The primary focus of the EU-founded WISECARE project is the way in which telematics and information technology are used for the management of oncology care. The goal of WISECARE is to systematically exploit clinical nursing data for clinical management, resource management and knowledge sharing. Clinical management focuses from a nursing point of view on determining the outcomes of patient. Resource management focuses on the right use of staff competencies. Knowledge sharing focuses on the creation of a learning environment. The overall result is that by using IT, nursing practice is felt to be more benchmarked evaluated and more based on principles of evidence-based care.
Nurses are natural collaborators. As a profession we work in teams and develop skills of communication and adaptability. Every day we meet people from different backgrounds and disciplines. We are good listeners and negotiators. These are the nursing strengths, which the WISECARE project harnessed in an initiative with implications for cancer nursing practice, and also, more widely, for how nursing and other types of research are undertaken in Europe.
Willingness to collaborate is born out of nurses' recognition that sharing good practice, experience and research is an imperative for achieving high quality patient care. Nurses are, first and foremost; interested in what will benefit the people for whom they are responsible. They want to base their practice on the best evidence available. The great appeal of this project is the involvement of clinically based nurses from the start. The nurses who provided the hands-on care were also responsible for collecting the data. The research was generated and owned by the same practitioners who then went on to implement the findings. This approach transcends the barriers, which continue to exist between research and practice. The level of patient involvement is also to be commended, with patients experiencing improvements to their own care derived from a research project in which they were participating.
This sense of intimacy and immediacy linking nurse, patient, research and outcomes was greatly assisted in this project by the use of new technology. By using a mini-electronic patient record to monitor a patient's symptoms, nurses could collect data by a patient's side, share ‘instant feedback’ to evaluate the impact of aspects of nursing care and access the experience of colleagues and patients involved in the project in other countries.
The use of new technology also leads to speedier and more convenient communication, which is of particular value for international research projects. As nurses are discovering across the world, the use of e-mail offers enormous potential for the creation of nursing networks. Those involved in the WISECARE project found the flexibility of e-mail provided a supportive link to allow problems to be shared and solutions found.
The potential of new technology and nurses' appetite for collaboration and evidence-based practice bode well for the future of nursing research in Europe. The approach adopted by WISECARE is eminently transferable to other fields and disciplines. Joining forces with colleagues in different countries makes sense financially; a consideration particularly pertinent for nursing research with its chronic underfunding. Collaboration is also efficient, with different partners bringing complementary expertise and resources to a project, creating synergy and avoiding duplication.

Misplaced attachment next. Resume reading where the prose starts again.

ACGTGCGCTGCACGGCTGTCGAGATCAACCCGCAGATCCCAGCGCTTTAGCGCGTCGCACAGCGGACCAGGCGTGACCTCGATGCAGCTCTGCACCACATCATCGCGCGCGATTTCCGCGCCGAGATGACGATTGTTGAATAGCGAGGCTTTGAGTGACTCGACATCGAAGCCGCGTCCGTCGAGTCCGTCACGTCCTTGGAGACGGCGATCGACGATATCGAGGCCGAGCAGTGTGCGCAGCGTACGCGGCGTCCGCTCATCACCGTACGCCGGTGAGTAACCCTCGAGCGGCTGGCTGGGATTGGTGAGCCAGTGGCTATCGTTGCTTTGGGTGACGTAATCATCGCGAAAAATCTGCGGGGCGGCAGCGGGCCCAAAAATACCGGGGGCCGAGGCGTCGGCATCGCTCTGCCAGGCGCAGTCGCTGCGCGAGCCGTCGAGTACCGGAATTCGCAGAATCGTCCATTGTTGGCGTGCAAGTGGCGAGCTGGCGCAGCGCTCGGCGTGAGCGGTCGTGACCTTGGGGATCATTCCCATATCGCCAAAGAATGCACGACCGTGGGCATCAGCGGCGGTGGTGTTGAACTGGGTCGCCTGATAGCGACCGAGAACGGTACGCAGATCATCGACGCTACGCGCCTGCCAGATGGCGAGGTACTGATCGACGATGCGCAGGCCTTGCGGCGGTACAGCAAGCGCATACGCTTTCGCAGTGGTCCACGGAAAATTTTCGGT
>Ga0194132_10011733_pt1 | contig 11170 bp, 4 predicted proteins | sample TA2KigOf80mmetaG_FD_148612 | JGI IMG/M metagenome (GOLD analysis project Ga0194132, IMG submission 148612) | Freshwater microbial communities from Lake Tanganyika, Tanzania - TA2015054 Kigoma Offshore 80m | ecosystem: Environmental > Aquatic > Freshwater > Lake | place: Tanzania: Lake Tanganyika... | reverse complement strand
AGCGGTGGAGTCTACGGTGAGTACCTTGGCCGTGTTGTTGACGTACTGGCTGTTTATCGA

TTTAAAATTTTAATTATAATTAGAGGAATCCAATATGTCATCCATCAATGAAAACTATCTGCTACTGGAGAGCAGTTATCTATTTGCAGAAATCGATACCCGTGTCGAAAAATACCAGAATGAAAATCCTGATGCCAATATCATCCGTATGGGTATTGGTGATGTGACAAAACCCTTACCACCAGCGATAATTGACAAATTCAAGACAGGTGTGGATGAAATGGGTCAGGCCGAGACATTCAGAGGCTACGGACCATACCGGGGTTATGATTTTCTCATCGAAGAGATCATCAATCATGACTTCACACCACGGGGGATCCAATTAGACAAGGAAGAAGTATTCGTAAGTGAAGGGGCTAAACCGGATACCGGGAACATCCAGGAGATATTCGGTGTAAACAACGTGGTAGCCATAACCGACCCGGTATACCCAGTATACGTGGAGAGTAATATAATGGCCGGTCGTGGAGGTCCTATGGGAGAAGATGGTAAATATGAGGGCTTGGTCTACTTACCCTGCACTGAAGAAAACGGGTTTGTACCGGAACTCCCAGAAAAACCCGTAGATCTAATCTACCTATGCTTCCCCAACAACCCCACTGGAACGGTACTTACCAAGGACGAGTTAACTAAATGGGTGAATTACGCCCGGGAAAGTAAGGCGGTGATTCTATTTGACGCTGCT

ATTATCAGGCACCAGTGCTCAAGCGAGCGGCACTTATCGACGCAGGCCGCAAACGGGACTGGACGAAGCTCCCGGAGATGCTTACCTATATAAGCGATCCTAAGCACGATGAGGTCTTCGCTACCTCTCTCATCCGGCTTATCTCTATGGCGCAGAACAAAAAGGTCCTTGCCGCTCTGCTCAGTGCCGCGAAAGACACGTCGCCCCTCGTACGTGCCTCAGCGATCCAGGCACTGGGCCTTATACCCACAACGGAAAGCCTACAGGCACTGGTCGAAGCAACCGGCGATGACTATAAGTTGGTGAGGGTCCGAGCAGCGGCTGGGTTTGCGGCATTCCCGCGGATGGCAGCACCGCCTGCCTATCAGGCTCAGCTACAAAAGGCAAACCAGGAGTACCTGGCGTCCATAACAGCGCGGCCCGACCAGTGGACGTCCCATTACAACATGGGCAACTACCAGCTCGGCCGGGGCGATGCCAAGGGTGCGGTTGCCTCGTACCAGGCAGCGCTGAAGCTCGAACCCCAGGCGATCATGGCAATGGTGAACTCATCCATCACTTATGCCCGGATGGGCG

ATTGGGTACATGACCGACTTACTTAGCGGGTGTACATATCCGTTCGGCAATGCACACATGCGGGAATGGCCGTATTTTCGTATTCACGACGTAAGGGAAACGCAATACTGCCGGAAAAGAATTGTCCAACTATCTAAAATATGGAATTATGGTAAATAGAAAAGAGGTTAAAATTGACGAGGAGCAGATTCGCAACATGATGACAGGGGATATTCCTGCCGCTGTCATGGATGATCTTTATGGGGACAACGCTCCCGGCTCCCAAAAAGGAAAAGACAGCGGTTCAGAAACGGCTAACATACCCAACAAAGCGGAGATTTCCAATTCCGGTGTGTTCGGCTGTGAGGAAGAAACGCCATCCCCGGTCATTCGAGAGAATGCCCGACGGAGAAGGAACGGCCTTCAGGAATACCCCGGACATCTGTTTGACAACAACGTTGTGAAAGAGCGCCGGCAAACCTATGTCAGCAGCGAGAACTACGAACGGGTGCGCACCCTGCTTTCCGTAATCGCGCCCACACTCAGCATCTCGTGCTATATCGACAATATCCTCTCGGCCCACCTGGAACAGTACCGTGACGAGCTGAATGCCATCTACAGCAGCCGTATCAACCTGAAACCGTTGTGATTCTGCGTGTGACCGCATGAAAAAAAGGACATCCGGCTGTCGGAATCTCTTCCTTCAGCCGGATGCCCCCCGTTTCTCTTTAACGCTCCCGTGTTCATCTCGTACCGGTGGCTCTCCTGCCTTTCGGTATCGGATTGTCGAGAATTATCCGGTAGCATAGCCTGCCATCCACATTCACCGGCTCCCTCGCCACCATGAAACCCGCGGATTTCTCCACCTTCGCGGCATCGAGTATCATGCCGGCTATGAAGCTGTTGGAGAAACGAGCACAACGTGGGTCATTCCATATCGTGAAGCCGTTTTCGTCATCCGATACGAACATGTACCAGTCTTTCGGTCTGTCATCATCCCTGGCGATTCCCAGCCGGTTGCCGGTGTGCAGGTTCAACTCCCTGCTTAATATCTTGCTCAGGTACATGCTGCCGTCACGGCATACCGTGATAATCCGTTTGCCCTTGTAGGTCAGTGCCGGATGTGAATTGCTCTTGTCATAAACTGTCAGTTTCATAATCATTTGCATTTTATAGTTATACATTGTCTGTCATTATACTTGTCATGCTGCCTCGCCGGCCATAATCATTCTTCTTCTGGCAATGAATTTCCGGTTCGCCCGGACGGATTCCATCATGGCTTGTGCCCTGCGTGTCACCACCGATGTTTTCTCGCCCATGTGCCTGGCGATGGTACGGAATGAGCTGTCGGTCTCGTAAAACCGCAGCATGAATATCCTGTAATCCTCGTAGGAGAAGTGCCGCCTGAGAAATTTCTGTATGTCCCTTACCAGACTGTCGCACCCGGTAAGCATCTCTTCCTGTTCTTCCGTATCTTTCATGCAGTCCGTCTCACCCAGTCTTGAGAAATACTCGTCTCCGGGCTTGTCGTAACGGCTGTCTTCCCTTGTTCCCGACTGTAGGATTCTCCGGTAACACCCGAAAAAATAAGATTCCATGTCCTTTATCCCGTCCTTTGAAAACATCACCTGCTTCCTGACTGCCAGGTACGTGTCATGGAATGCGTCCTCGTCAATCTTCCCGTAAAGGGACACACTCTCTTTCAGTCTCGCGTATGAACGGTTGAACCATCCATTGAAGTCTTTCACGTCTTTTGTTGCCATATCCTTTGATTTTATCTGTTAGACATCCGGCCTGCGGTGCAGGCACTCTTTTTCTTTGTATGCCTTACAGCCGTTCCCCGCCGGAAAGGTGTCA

For nursing, pan-European projects are set to become increasingly important, clinically, professionally and politically. A project like WISECARE, which encourages European nurses to compare their practice with other clinical sites, could eventually leadto the creation of benchmarks, international guidelines and protocols. The European Oncology Nursing Society (EONS), the organisation which pioneered WISECARE, is also active on professional issues, working with the Standing Committee of Nurses of the European Union (PCN) to create a framework for specialist nurse education across Europe. The political dimension of collaborative working is most powerful when it addresses the challenge all nurses face in defining and conveying the value of nursing care. This issue takes on a greater significance in an expanding Europe where interpretations of what we mean by nursing are becoming more and more varied.
I congratulate all the partners involved in WISECARE on a project with tangible benefits for patients and which contributes to our shared desire to make the nursing voice heard in Europe, loud and clear. Collaboration is not a straightforward option; much hard work lies behind the successful completion of this project and the securing of the European Commission funding which made it possible in the first place. I believe WISECARE will inspire many more nurses, both as individuals and groups, to look for opportunities to work and network with colleagues across Europe.
The WISECARE project has collected a variety of clinical data from the Validation Sites. Thus a communication channel between the participants was established not only for the exchange of information but also for the exchange of data. Here we describe the design of the Web server of the WISECARE project as well as the establishment of the BSCW-server (Basic Support for Cooperative Work), which was a file depository for the documents produced for the project.
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